Tuesday, March 5, 2019 9:24AM  9:36AM 
E26.00008: Driven Kerr resonators: new regimes of solvability and quantum bistability David Roberts, Aashish Clerk The driven Kerr resonator is one of the most iconic solvable models in cavity QED [1]. When subject to twophoton (parametric) driving it can exhibit bistability, something that has been exploited in several recent experiments in circuit quantum electrodynamics and proposals for protected quantum memories [2, 3]. Here, we develop a more physically transparent method for finding analytic solutions to driven Kerr resonators. This allows us to solve for a wider class of systems than in previous work, and also allows us to derive closedform expressions for steadystate Wigner functions. More intriguingly, our approach also uncovers a new class of previouslyoverlooked points of quantum bistability in the resonator's phase diagram. Our work could open up new avenues for using nonlinear driven superconducting quantum circuits as quantum processors. 
Tuesday, March 5, 2019 9:36AM  9:48AM 
E26.00009: Suppressing the instabilities of the RF driven transmon by a kinetic inductive shunt  Part 1: Motivation and modelization Jayameenakshi Venkatraman, Xu Xiao, Clarke Smith, Zaki Leghtas, Lucas Verney, Mazyar Mirrahimi, Shyam Shankar, IoanMihai Pop, Michel H. Devoret The transmon is ubiquitous in circuit QED experiments due to its remarkable coherence properties and simplicity of design and fabrication. However, when strongly driven at microwave frequencies, the transmon exhibits various kinds of instabilities. FloquetMarkov theory indeed predicts such instabilities. Shunting the transmon with a linear inductance qualitatively changes the potential seen by the phase, thus increasing the device stability under certain conditions. We call the resulting qubit the inductivelyshunted transmon (IST) to distinguish it from the RF SQUID. Comparison of driven transmons and ISTs with different implementations offers insights in eliminating these instabilities, and also sheds light on the fundamental problem of chaos in a strongly driven dissipative quantum system. This talk will focus on the motivation and modelization. 
Tuesday, March 5, 2019 9:48AM  10:24AM 
E26.00010: Quantum Electrodynamic Modeling of Superconducting Circuits Invited Speaker: Hakan Tureci The demand for rapid and highfidelity execution of initialization, gate and readout operations casts tight constraints on the accuracy of quantum electrodynamic modeling of superconducting integrated circuits. Attaining the required accuracies requires reconsidering our basic approach to the quantization of the electromagnetic field in spatially inhomogeneous waveguides and the notion of normal modes. I will discuss a computational framework based on the HeisenbergLangevin approach to address these fundamental questions. This framework allows the accurate determination of the quantum dynamics of a superconducting qubit in an arbitrarily complex electromagnetic environment infinite in extent, for any coupling strength and any degree of openness. This includes the regime of overlapping resonances and the "ultrastrong coupling" regime. I will also discuss the effectiveness of this computational approach in meeting the demands of presentday quantum computing research. 
Tuesday, March 5, 2019 10:24AM  10:36AM 
E26.00011: Suppressing the instabilities of RF driven transmon by a kinetic inductive shunt  Part 2: Experimental results Xu Xiao, Jayameenakshi Venkatraman, Clarke Smith, Zaki Leghtas, Lucas Verney, Mazyar Mirrahimi, Shyam Shankar, IoanMihai Pop, Michel H. Devoret The transmon is ubiquitous in circuit QED experiments due to its remarkable coherence properties and simplicity of design and fabrication. However, when strongly driven at microwave frequencies, the transmon exhibits various kinds of instabilities. FloquetMarkov theory indeed predicts such instabilities. Shunting the transmon with a linear inductance qualitatively changes the potential seen by the phase, thus increasing the device stability under certain conditions. We call the resulting qubit the inductivelyshunted transmon (IST) to distinguish it from the RF SQUID. Comparison of driven transmons and ISTs with different implementations offers insights in eliminating these instabilities, and also sheds light on the fundamental problem of chaos in a strongly driven dissipative quantum system. This talk will focus on recent experimental results for such investigations.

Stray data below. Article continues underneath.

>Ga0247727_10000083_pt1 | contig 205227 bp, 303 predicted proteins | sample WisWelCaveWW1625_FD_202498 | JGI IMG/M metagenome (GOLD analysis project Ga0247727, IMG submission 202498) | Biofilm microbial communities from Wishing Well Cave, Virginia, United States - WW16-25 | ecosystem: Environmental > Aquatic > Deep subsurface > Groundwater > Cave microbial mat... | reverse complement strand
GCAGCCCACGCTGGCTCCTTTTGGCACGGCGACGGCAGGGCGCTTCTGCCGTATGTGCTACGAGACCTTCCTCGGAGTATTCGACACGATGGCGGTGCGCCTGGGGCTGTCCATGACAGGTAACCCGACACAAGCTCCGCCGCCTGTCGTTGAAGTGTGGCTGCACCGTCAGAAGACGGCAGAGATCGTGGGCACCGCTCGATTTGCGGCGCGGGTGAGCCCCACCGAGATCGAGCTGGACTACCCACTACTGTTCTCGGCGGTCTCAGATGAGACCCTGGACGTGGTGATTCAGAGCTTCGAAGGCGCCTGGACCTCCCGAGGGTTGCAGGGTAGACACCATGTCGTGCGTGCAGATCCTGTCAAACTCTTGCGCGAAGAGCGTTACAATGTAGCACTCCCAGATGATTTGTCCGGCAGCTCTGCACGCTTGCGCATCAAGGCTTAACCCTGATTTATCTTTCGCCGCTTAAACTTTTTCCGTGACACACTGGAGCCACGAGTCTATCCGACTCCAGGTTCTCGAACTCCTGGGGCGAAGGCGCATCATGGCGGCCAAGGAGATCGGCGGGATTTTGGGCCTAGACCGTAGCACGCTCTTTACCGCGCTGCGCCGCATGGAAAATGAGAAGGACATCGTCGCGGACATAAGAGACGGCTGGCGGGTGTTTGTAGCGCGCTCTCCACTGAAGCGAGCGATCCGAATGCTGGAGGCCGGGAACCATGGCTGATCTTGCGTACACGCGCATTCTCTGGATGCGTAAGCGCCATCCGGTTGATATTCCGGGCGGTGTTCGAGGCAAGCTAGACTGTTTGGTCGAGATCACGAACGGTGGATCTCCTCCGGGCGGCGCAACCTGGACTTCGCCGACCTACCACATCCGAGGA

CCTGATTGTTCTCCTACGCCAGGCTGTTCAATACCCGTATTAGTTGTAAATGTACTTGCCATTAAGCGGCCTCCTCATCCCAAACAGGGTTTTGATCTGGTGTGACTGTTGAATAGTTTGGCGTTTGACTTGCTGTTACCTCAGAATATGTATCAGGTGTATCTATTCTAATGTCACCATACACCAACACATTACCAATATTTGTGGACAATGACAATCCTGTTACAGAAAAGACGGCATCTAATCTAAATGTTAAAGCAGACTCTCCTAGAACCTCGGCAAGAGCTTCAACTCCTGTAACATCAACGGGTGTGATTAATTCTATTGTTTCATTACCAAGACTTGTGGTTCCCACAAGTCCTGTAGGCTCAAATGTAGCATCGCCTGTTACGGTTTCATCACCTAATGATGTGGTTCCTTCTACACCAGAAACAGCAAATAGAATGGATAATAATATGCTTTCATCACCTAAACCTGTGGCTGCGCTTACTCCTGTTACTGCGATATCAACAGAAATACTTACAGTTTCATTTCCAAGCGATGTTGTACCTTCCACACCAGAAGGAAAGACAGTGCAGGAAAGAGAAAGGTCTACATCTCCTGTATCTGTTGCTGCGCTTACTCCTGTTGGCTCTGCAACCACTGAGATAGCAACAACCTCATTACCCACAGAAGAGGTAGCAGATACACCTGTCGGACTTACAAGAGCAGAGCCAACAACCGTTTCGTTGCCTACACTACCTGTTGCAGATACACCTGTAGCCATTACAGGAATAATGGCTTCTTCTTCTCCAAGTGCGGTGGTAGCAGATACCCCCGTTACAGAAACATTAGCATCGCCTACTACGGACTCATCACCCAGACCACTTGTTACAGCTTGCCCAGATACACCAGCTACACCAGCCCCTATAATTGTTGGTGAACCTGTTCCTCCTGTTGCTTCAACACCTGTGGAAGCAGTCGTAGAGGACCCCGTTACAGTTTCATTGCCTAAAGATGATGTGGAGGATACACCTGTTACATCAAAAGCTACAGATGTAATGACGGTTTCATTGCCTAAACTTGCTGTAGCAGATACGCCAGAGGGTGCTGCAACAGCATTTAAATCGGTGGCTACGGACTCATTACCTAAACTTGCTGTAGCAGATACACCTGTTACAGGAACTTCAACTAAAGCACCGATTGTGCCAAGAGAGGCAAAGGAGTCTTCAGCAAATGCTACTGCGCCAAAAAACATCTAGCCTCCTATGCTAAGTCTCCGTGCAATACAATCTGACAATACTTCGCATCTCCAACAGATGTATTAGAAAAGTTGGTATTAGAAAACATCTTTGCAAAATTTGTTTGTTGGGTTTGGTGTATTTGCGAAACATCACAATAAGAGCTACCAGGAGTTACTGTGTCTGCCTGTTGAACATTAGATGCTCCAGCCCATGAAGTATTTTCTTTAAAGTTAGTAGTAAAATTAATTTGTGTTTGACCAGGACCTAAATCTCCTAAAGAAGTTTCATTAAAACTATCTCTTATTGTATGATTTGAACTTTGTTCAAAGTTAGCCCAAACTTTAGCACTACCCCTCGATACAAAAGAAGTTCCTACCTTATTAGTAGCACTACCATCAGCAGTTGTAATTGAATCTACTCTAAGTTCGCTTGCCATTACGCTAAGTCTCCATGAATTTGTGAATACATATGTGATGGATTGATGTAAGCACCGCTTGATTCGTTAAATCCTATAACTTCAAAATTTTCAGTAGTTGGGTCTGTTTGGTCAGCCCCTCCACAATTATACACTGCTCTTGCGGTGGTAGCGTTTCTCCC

Tuesday, March 5, 2019 10:36AM  10:48AM 
E26.00012: Bistability and Critical Slowing Down in Superconducting Circuits Paul Brookes, Giovanna Tancredi, Themis Mavrogordatos, Andrew D Patterson, Joseph Rahamim, Martina Esposito, Peter Leek, Eran Ginossar, Marzena Hanna Szymanska We carry out an experimental and numerical examination of bistability and critical slowing down in the strongly driven nonlinear regime of circuit QED. The system under study is a 3D microwave cavity coupled to a transmon qubit. By measuring the response of the cavity to a step function drive pulse, we see that in the bistable regime the time required for the system to reach equilibrium is far longer than both the cavity and qubit relaxation times. We observe that this equilibration time saturates at high drive powers. Through careful modelling we are able to attribute this saturation to phase noise of the transmon. In addition we demonstrate that the equilibration time is highly sensitive to the temperature of the cavity. 
Tuesday, March 5, 2019 10:48AM  11:00AM 
E26.00013: Measurement of the Crossover from Photon Ordering to Delocalization in a DrivenDissipative Superconducting Resonator System Michele Collodo, Anton Potocnik, Simone Gasparinetti, JeanClaude Besse, Marek Pechal, Mahdi Sameti, Michael J. Hartmann, Andreas Wallraff, Christopher Eichler Sizeable photonphoton interactions in networks of nonlinear oscillators enable the study of strongly correlated photons in nonequilibrium quantum manybody systems. We present a system composed of two superconducting resonators, coupled nonlinearly by a superconducting quantum interference device (SQUID). By applying a parametrically modulated magnetic flux we control the linear photon hopping rate between the two resonators and its ratio with the crossKerr rate. When increasing the hopping rate we observe a fully controllable crossover in the spatial correlations of the photonic fields of the two resonators, from photon selfordering to delocalization of photons. The presented parametric coupling scheme is intrinsically robust to frequency disorder and may therefore prove useful for realizing largerscale resonator arrays, and in turn facilitate active control of extended correlated quantum gases for the purpose of emulating other less accessible quantum systems.